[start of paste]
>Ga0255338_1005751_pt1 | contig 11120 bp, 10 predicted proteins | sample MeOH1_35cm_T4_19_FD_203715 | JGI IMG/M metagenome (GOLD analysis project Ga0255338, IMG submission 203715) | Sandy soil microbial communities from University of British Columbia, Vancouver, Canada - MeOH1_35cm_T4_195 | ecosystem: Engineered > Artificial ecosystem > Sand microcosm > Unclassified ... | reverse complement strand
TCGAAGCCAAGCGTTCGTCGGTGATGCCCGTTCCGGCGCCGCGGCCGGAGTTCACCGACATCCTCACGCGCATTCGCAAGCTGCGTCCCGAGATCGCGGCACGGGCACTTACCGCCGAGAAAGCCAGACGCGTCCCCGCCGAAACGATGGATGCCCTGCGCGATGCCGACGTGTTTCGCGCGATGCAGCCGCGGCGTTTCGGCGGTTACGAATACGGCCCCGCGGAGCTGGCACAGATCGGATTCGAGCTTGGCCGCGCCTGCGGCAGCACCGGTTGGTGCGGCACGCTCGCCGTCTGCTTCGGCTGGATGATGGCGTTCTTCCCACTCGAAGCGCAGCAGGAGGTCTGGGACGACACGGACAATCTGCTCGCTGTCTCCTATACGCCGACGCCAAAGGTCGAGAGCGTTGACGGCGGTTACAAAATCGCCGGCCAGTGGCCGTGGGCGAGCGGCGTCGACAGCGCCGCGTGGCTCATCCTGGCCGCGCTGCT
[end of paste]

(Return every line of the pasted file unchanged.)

>Ga0255338_1005751_pt1 | contig 11120 bp, 10 predicted proteins | sample MeOH1_35cm_T4_19_FD_203715 | JGI IMG/M metagenome (GOLD analysis project Ga0255338, IMG submission 203715) | Sandy soil microbial communities from University of British Columbia, Vancouver, Canada - MeOH1_35cm_T4_195 | ecosystem: Engineered > Artificial ecosystem > Sand microcosm > Unclassified ... | reverse complement strand
TCGAAGCCAAGCGTTCGTCGGTGATGCCCGTTCCGGCGCCGCGGCCGGAGTTCACCGACATCCTCACGCGCATTCGCAAGCTGCGTCCCGAGATCGCGGCACGGGCACTTACCGCCGAGAAAGCCAGACGCGTCCCCGCCGAAACGATGGATGCCCTGCGCGATGCCGACGTGTTTCGCGCGATGCAGCCGCGGCGTTTCGGCGGTTACGAATACGGCCCCGCGGAGCTGGCACAGATCGGATTCGAGCTTGGCCGCGCCTGCGGCAGCACCGGTTGGTGCGGCACGCTCGCCGTCTGCTTCGGCTGGATGATGGCGTTCTTCCCACTCGAAGCGCAGCAGGAGGTCTGGGACGACACGGACAATCTGCTCGCTGTCTCCTATACGCCGACGCCAAAGGTCGAGAGCGTTGACGGCGGTTACAAAATCGCCGGCCAGTGGCCGTGGGCGAGCGGCGTCGACAGCGCCGCGTGGCTCATCCTGGCCGCGCTGCT